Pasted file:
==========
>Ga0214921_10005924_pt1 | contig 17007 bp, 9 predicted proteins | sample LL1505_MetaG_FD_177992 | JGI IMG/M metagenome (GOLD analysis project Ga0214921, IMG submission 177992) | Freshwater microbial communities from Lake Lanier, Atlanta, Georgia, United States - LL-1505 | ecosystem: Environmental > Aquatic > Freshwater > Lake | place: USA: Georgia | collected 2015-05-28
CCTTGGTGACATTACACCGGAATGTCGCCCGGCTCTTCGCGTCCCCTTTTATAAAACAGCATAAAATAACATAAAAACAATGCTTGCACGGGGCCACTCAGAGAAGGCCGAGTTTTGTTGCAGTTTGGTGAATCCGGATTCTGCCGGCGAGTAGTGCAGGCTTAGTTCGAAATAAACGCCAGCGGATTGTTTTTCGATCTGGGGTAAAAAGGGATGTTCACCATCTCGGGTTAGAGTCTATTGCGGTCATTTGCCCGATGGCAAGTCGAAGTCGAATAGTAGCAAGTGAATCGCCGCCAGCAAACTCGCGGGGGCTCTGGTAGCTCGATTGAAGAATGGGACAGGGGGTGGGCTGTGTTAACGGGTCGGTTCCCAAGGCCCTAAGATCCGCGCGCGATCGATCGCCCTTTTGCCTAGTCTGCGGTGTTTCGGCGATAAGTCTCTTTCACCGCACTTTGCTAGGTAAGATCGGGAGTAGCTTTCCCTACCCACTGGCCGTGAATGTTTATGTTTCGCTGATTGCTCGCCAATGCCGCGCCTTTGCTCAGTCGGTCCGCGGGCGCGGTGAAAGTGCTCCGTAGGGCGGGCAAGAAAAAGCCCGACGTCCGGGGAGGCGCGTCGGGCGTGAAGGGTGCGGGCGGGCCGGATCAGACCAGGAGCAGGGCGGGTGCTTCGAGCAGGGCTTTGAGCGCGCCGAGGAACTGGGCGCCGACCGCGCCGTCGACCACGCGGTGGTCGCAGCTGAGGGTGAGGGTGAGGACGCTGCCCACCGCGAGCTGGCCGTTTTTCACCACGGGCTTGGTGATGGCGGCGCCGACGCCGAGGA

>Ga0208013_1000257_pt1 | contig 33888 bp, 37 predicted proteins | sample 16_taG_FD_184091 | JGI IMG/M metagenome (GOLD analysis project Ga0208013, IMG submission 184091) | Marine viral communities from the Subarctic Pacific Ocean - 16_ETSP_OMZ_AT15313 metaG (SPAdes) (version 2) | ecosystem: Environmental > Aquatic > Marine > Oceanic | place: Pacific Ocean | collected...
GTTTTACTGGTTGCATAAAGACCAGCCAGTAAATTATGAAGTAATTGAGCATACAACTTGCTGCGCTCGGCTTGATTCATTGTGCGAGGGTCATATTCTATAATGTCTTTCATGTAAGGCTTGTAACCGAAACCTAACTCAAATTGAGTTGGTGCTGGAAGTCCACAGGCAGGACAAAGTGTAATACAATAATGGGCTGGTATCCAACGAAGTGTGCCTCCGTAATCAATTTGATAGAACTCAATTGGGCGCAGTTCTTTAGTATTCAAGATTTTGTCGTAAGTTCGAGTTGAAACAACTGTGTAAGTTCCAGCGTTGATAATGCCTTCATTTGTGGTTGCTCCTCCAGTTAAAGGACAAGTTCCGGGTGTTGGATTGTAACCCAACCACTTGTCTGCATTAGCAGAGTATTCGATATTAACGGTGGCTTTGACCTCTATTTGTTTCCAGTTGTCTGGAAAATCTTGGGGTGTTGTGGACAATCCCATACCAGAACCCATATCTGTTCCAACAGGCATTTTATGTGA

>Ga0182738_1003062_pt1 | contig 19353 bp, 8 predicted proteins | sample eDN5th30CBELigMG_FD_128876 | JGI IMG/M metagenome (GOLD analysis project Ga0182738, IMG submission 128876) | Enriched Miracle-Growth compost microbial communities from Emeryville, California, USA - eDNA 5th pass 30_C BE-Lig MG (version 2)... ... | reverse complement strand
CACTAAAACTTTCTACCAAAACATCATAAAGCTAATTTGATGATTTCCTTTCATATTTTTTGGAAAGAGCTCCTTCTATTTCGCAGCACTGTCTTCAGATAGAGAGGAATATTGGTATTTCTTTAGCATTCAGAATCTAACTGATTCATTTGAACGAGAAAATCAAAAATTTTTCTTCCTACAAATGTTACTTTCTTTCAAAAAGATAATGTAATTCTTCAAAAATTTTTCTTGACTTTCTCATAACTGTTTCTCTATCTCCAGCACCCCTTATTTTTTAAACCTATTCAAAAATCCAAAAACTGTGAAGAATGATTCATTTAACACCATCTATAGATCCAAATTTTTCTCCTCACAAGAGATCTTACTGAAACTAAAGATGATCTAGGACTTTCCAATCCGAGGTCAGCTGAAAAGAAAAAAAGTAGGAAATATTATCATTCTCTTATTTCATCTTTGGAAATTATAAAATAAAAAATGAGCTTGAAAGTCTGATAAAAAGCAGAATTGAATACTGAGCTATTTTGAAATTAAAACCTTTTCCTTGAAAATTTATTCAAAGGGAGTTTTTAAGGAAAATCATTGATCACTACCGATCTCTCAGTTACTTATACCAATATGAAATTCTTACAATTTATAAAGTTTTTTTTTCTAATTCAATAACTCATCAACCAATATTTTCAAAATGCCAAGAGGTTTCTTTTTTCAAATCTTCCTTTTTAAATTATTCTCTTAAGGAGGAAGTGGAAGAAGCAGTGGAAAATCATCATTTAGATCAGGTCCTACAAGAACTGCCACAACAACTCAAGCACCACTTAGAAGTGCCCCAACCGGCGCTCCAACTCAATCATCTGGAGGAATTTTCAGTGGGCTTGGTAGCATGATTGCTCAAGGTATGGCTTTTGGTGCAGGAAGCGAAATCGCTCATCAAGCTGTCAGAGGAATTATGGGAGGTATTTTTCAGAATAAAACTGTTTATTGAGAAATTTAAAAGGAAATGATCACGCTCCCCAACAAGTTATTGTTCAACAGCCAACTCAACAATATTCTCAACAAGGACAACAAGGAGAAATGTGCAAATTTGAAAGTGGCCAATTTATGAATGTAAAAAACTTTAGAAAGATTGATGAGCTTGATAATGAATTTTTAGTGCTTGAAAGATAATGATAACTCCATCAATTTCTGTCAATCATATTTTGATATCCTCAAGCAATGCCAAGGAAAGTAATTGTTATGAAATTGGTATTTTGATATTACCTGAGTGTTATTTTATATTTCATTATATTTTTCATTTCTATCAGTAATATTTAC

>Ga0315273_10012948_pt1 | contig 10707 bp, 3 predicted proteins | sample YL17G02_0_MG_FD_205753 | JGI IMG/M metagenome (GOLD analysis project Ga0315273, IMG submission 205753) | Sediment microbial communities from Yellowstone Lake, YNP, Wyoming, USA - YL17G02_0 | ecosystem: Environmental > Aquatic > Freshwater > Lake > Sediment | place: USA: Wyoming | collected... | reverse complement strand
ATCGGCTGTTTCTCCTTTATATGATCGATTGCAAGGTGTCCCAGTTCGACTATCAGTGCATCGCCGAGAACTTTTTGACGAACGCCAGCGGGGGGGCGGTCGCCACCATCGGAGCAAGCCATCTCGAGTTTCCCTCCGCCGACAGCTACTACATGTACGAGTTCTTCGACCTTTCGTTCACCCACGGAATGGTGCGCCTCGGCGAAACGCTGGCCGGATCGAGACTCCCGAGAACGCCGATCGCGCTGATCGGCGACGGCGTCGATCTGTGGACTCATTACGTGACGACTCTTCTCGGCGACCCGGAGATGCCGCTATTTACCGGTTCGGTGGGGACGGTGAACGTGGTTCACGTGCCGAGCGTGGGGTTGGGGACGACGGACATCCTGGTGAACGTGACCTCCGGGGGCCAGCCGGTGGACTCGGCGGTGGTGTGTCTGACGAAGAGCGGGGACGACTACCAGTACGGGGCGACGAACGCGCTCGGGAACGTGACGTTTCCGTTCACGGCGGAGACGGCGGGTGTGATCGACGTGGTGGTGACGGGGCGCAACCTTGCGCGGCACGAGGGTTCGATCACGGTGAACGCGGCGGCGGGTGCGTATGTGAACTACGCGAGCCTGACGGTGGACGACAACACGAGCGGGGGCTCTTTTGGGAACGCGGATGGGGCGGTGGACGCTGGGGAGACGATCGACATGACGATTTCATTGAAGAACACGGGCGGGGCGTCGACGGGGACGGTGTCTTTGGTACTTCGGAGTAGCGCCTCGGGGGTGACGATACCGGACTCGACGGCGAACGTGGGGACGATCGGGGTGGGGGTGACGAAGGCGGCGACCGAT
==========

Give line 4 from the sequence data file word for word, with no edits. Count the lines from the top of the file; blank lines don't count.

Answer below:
GTTTTACTGGTTGCATAAAGACCAGCCAGTAAATTATGAAGTAATTGAGCATACAACTTGCTGCGCTCGGCTTGATTCATTGTGCGAGGGTCATATTCTATAATGTCTTTCATGTAAGGCTTGTAACCGAAACCTAACTCAAATTGAGTTGGTGCTGGAAGTCCACAGGCAGGACAAAGTGTAATACAATAATGGGCTGGTATCCAACGAAGTGTGCCTCCGTAATCAATTTGATAGAACTCAATTGGGCGCAGTTCTTTAGTATTCAAGATTTTGTCGTAAGTTCGAGTTGAAACAACTGTGTAAGTTCCAGCGTTGATAATGCCTTCATTTGTGGTTGCTCCTCCAGTTAAAGGACAAGTTCCGGGTGTTGGATTGTAACCCAACCACTTGTCTGCATTAGCAGAGTATTCGATATTAACGGTGGCTTTGACCTCTATTTGTTTCCAGTTGTCTGGAAAATCTTGGGGTGTTGTGGACAATCCCATACCAGAACCCATATCTGTTCCAACAGGCATTTTATGTGA